Elliott Ferguson Elliott Ferguson, President and CEO, Destination DC

What are you most proud of in terms of the way your organization has been supporting the Black community, and what are your specific DEI plans for 2023?

I’m proud of our holistic marketing push that highlights diversity in the city, including The DEI District section on our website. I’m proud of our DEI Business Fellowship membership program, which promotes businesses that reflect diversity, equity and inclusion. We inform meeting planners about resources available in Washington, D.C., embodying the true spirit of the local community.  

Our internal, staff-lead DEI task force focuses on key areas, like training and workplace culture, and provides checks and balances for Destination DC.  

I’m proud of the support we give to Tourism Diversity Matters, where I serve as the chairman emeritus, and its commitment to eliminating disparities and fostering DEI practices that educate, advocate, engage and empower in collaboration with organizations and industry initiatives. 

I’m proud of the American Experience Foundation (AEF), the nonprofit affiliate of Destination DC, that serves students through educational programming and opportunities, internships and industry mentorships. Over the past two years, Destination DC has hired three former DC high school students, all of whom participated in AEF programs, as full-time staff. AEF provides hands-on experiences, so students see an opportunity for a career in hospitality. AEF supports the work of 10 Academies of Hospitality & Tourism, Culinary Arts and Mass Media at seven Washington, DC high schools. AEF supports graduates through its scholarship program and growing alumni support programs.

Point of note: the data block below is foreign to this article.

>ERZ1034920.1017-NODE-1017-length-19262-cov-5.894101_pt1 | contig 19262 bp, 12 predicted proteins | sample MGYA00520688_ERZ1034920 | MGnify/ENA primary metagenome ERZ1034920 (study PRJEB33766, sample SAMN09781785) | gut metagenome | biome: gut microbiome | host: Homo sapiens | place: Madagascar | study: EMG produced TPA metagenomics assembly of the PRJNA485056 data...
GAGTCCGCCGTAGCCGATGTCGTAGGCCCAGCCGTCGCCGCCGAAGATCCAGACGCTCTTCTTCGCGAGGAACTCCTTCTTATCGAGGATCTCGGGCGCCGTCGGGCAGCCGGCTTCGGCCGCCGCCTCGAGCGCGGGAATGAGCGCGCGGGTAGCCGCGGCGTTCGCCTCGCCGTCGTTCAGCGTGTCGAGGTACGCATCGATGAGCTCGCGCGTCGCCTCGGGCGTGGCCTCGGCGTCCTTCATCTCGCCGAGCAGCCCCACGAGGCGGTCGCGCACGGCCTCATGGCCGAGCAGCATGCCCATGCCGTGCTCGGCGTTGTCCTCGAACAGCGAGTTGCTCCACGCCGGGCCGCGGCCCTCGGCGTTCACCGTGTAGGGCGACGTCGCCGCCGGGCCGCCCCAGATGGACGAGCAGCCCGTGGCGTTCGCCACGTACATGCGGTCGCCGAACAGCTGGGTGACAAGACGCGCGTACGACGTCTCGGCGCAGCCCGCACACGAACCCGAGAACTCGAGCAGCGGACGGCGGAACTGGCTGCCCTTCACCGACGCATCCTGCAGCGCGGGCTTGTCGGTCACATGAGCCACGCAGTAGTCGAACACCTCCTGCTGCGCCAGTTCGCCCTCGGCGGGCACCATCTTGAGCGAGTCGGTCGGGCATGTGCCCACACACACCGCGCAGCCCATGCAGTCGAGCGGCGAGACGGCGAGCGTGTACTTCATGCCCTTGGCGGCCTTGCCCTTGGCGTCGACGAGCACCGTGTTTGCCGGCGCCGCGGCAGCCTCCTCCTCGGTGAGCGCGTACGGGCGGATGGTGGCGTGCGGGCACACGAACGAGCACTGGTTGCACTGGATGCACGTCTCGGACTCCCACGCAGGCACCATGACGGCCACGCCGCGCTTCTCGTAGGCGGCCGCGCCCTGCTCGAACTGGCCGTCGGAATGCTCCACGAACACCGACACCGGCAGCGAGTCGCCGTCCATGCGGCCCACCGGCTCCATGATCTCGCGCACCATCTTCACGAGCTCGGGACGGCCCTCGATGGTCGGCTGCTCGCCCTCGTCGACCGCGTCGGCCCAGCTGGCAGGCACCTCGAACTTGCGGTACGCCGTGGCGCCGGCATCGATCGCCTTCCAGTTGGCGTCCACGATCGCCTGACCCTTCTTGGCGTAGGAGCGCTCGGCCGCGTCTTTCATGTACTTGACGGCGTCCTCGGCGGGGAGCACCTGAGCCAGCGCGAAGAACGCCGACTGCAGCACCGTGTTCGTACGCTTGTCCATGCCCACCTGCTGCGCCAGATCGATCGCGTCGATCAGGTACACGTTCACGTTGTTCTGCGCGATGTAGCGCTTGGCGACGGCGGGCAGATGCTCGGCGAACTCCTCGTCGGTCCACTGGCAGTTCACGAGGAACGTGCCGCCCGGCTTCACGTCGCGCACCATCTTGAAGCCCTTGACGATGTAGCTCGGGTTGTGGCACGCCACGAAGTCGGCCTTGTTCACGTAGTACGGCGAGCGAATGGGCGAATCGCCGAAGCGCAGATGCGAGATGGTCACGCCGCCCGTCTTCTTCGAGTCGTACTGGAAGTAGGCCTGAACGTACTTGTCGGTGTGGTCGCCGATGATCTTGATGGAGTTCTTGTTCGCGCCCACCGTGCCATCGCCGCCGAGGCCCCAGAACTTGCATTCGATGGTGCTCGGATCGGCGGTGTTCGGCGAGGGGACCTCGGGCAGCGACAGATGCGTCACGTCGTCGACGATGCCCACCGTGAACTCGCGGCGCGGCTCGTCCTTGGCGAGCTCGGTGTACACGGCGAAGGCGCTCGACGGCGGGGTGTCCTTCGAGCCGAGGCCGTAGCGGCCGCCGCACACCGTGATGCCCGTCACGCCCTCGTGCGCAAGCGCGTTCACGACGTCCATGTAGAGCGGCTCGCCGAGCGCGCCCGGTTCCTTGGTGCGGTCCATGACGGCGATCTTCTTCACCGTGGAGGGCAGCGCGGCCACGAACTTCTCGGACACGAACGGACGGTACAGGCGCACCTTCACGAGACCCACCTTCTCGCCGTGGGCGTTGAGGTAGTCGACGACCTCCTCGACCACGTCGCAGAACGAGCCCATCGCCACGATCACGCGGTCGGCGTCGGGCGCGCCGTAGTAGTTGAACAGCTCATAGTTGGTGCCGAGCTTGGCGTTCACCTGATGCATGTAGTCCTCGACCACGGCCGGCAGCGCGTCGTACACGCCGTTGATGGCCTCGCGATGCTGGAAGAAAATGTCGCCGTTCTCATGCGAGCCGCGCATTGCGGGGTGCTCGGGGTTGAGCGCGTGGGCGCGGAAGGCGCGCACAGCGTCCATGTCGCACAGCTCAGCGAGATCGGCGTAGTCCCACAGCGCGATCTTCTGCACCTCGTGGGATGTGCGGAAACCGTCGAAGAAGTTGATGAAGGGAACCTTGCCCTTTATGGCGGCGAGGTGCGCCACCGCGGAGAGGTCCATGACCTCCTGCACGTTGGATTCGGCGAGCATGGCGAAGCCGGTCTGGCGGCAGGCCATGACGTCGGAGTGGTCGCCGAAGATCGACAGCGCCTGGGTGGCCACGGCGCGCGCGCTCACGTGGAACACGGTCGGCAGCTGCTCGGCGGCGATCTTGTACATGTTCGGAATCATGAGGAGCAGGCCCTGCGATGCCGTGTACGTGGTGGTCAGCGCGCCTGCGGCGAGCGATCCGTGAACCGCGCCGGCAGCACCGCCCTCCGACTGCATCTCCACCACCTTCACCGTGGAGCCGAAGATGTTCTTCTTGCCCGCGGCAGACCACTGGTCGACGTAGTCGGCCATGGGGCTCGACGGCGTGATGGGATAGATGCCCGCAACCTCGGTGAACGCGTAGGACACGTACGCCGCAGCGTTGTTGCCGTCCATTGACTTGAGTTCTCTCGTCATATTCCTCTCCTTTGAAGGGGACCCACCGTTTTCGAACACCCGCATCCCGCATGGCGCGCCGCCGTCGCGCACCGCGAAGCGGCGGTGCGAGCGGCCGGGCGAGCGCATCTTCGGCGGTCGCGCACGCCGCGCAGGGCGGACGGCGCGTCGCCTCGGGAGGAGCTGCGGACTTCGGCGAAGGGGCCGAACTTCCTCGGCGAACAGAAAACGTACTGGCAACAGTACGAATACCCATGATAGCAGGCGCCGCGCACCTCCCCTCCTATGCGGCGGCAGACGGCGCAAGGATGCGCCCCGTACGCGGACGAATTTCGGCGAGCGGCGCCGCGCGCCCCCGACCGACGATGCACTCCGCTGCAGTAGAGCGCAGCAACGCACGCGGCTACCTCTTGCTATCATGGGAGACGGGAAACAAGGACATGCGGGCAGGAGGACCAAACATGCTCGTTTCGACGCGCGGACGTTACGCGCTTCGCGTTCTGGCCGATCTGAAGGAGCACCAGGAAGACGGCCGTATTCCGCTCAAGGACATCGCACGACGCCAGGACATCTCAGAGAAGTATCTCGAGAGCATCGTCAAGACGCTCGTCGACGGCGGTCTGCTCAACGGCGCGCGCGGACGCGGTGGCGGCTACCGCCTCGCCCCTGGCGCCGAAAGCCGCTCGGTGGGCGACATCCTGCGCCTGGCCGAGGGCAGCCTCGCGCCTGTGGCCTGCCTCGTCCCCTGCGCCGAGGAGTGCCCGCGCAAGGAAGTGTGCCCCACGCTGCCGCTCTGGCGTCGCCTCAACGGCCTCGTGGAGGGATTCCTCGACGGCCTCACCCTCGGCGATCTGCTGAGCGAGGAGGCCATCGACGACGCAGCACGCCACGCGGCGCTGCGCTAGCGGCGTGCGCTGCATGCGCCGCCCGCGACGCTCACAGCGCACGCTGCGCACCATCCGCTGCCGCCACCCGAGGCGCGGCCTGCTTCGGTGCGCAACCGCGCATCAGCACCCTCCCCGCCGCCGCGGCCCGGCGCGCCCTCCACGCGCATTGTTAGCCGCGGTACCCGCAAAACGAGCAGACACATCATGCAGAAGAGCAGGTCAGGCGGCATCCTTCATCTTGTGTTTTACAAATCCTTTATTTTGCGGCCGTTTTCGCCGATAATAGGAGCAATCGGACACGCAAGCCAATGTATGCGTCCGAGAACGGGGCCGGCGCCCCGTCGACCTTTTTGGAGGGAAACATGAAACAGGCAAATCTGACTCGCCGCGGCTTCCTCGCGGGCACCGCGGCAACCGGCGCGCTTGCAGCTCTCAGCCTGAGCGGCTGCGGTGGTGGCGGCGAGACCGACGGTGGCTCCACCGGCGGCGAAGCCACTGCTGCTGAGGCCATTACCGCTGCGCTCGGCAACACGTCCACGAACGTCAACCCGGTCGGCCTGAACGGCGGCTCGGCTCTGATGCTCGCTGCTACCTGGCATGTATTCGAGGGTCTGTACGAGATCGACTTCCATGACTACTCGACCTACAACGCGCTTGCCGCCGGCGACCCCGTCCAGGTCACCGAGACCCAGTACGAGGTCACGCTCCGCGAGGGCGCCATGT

What tips would you share with fellow event professionals and the industry at large to champion DEI?

We know studies have shown that people are happier in a company where diversity is reflected in the staff. Diverse organizations are also more profitable. Young people are looking for organizations that are committed to diversity and that reflect their experience in the world. It’s important that new recruits see diversity in leadership and that they have mentors and clear pathways to career success.